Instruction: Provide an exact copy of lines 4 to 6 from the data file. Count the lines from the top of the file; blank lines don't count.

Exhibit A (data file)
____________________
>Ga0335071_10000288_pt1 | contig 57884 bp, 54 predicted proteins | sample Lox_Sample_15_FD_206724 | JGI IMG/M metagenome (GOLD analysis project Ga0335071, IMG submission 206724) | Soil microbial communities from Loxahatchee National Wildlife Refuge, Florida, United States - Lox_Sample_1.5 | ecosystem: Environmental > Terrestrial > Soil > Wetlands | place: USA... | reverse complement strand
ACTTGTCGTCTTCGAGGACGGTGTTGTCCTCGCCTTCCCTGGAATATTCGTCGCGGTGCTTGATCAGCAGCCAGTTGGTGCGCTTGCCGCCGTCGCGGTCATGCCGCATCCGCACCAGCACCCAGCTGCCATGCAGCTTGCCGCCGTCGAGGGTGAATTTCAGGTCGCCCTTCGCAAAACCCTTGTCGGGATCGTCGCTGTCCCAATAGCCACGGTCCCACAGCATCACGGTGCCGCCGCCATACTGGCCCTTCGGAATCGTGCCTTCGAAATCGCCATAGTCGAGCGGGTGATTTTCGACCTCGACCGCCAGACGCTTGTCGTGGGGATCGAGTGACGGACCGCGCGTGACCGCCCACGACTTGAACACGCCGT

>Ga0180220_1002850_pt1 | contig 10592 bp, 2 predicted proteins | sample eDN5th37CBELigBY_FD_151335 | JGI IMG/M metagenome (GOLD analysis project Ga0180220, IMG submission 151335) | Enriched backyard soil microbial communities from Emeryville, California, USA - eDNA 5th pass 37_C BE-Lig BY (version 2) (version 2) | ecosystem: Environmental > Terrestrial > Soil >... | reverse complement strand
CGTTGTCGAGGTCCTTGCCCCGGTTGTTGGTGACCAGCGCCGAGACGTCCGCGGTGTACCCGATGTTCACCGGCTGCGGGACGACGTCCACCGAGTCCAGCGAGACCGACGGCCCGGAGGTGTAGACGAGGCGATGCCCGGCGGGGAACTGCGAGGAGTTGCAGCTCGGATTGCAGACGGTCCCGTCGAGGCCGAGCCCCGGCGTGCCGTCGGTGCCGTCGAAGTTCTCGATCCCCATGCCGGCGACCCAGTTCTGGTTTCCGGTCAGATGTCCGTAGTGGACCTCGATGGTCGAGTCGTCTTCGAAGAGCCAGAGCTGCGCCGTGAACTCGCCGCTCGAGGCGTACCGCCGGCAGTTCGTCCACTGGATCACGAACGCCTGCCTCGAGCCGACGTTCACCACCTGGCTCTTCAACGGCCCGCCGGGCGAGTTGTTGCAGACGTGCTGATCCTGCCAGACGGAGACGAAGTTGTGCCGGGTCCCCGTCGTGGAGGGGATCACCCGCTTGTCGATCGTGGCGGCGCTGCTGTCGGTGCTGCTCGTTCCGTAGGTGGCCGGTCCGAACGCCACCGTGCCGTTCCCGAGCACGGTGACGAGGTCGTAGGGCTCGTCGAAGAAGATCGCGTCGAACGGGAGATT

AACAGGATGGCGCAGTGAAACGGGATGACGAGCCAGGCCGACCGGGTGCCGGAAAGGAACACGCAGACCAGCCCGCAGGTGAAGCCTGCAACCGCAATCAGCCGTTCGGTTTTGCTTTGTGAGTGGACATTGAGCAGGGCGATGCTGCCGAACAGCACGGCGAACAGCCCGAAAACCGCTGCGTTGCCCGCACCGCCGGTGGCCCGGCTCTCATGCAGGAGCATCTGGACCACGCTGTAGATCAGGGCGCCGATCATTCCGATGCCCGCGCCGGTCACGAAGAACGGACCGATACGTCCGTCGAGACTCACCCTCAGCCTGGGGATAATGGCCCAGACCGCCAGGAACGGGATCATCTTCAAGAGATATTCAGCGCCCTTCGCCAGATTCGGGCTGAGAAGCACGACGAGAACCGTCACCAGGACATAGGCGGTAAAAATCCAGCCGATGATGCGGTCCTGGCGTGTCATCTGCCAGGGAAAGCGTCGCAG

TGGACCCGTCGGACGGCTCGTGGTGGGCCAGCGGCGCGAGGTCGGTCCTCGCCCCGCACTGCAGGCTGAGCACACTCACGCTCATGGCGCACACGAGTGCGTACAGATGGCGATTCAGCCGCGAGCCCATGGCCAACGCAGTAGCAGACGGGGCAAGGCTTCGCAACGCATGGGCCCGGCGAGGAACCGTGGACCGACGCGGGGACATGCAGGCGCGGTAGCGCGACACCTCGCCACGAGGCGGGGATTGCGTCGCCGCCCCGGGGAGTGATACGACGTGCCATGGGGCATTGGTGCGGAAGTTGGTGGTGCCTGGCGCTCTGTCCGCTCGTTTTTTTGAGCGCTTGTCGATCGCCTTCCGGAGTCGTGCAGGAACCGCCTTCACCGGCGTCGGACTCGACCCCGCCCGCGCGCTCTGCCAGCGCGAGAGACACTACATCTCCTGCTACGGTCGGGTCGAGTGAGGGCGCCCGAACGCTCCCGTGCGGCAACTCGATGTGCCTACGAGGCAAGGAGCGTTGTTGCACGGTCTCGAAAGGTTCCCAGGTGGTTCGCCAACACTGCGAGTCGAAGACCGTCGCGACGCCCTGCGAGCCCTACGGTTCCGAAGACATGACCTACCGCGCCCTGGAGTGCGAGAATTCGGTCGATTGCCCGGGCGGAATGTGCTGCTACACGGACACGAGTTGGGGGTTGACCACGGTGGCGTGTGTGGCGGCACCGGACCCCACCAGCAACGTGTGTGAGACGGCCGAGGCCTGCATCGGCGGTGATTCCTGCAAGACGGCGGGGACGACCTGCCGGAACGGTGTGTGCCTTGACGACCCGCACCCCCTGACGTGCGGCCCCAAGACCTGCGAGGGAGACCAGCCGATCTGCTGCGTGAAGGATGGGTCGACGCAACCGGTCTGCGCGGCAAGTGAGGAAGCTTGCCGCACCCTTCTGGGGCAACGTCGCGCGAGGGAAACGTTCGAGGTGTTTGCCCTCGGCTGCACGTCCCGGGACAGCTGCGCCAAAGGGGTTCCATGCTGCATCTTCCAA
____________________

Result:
CGTTGTCGAGGTCCTTGCCCCGGTTGTTGGTGACCAGCGCCGAGACGTCCGCGGTGTACCCGATGTTCACCGGCTGCGGGACGACGTCCACCGAGTCCAGCGAGACCGACGGCCCGGAGGTGTAGACGAGGCGATGCCCGGCGGGGAACTGCGAGGAGTTGCAGCTCGGATTGCAGACGGTCCCGTCGAGGCCGAGCCCCGGCGTGCCGTCGGTGCCGTCGAAGTTCTCGATCCCCATGCCGGCGACCCAGTTCTGGTTTCCGGTCAGATGTCCGTAGTGGACCTCGATGGTCGAGTCGTCTTCGAAGAGCCAGAGCTGCGCCGTGAACTCGCCGCTCGAGGCGTACCGCCGGCAGTTCGTCCACTGGATCACGAACGCCTGCCTCGAGCCGACGTTCACCACCTGGCTCTTCAACGGCCCGCCGGGCGAGTTGTTGCAGACGTGCTGATCCTGCCAGACGGAGACGAAGTTGTGCCGGGTCCCCGTCGTGGAGGGGATCACCCGCTTGTCGATCGTGGCGGCGCTGCTGTCGGTGCTGCTCGTTCCGTAGGTGGCCGGTCCGAACGCCACCGTGCCGTTCCCGAGCACGGTGACGAGGTCGTAGGGCTCGTCGAAGAAGATCGCGTCGAACGGGAGATT

AACAGGATGGCGCAGTGAAACGGGATGACGAGCCAGGCCGACCGGGTGCCGGAAAGGAACACGCAGACCAGCCCGCAGGTGAAGCCTGCAACCGCAATCAGCCGTTCGGTTTTGCTTTGTGAGTGGACATTGAGCAGGGCGATGCTGCCGAACAGCACGGCGAACAGCCCGAAAACCGCTGCGTTGCCCGCACCGCCGGTGGCCCGGCTCTCATGCAGGAGCATCTGGACCACGCTGTAGATCAGGGCGCCGATCATTCCGATGCCCGCGCCGGTCACGAAGAACGGACCGATACGTCCGTCGAGACTCACCCTCAGCCTGGGGATAATGGCCCAGACCGCCAGGAACGGGATCATCTTCAAGAGATATTCAGCGCCCTTCGCCAGATTCGGGCTGAGAAGCACGACGAGAACCGTCACCAGGACATAGGCGGTAAAAATCCAGCCGATGATGCGGTCCTGGCGTGTCATCTGCCAGGGAAAGCGTCGCAG

TGGACCCGTCGGACGGCTCGTGGTGGGCCAGCGGCGCGAGGTCGGTCCTCGCCCCGCACTGCAGGCTGAGCACACTCACGCTCATGGCGCACACGAGTGCGTACAGATGGCGATTCAGCCGCGAGCCCATGGCCAACGCAGTAGCAGACGGGGCAAGGCTTCGCAACGCATGGGCCCGGCGAGGAACCGTGGACCGACGCGGGGACATGCAGGCGCGGTAGCGCGACACCTCGCCACGAGGCGGGGATTGCGTCGCCGCCCCGGGGAGTGATACGACGTGCCATGGGGCATTGGTGCGGAAGTTGGTGGTGCCTGGCGCTCTGTCCGCTCGTTTTTTTGAGCGCTTGTCGATCGCCTTCCGGAGTCGTGCAGGAACCGCCTTCACCGGCGTCGGACTCGACCCCGCCCGCGCGCTCTGCCAGCGCGAGAGACACTACATCTCCTGCTACGGTCGGGTCGAGTGAGGGCGCCCGAACGCTCCCGTGCGGCAACTCGATGTGCCTACGAGGCAAGGAGCGTTGTTGCACGGTCTCGAAAGGTTCCCAGGTGGTTCGCCAACACTGCGAGTCGAAGACCGTCGCGACGCCCTGCGAGCCCTACGGTTCCGAAGACATGACCTACCGCGCCCTGGAGTGCGAGAATTCGGTCGATTGCCCGGGCGGAATGTGCTGCTACACGGACACGAGTTGGGGGTTGACCACGGTGGCGTGTGTGGCGGCACCGGACCCCACCAGCAACGTGTGTGAGACGGCCGAGGCCTGCATCGGCGGTGATTCCTGCAAGACGGCGGGGACGACCTGCCGGAACGGTGTGTGCCTTGACGACCCGCACCCCCTGACGTGCGGCCCCAAGACCTGCGAGGGAGACCAGCCGATCTGCTGCGTGAAGGATGGGTCGACGCAACCGGTCTGCGCGGCAAGTGAGGAAGCTTGCCGCACCCTTCTGGGGCAACGTCGCGCGAGGGAAACGTTCGAGGTGTTTGCCCTCGGCTGCACGTCCCGGGACAGCTGCGCCAAAGGGGTTCCATGCTGCATCTTCCAA